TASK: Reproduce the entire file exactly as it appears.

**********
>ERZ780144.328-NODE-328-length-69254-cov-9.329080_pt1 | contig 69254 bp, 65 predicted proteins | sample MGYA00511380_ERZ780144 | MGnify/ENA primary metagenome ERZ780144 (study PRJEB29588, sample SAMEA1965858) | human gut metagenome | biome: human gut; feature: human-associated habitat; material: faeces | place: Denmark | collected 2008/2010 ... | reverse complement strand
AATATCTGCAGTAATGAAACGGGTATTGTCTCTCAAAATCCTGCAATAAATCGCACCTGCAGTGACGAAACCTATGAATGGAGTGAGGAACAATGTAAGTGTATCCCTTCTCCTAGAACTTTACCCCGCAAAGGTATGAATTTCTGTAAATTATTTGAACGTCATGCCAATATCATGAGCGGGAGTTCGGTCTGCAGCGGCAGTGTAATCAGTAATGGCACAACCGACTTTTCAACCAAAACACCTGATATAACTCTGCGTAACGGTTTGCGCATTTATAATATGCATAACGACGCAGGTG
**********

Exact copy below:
>ERZ780144.328-NODE-328-length-69254-cov-9.329080_pt1 | contig 69254 bp, 65 predicted proteins | sample MGYA00511380_ERZ780144 | MGnify/ENA primary metagenome ERZ780144 (study PRJEB29588, sample SAMEA1965858) | human gut metagenome | biome: human gut; feature: human-associated habitat; material: faeces | place: Denmark | collected 2008/2010 ... | reverse complement strand
AATATCTGCAGTAATGAAACGGGTATTGTCTCTCAAAATCCTGCAATAAATCGCACCTGCAGTGACGAAACCTATGAATGGAGTGAGGAACAATGTAAGTGTATCCCTTCTCCTAGAACTTTACCCCGCAAAGGTATGAATTTCTGTAAATTATTTGAACGTCATGCCAATATCATGAGCGGGAGTTCGGTCTGCAGCGGCAGTGTAATCAGTAATGGCACAACCGACTTTTCAACCAAAACACCTGATATAACTCTGCGTAACGGTTTGCGCATTTATAATATGCATAACGACGCAGGTG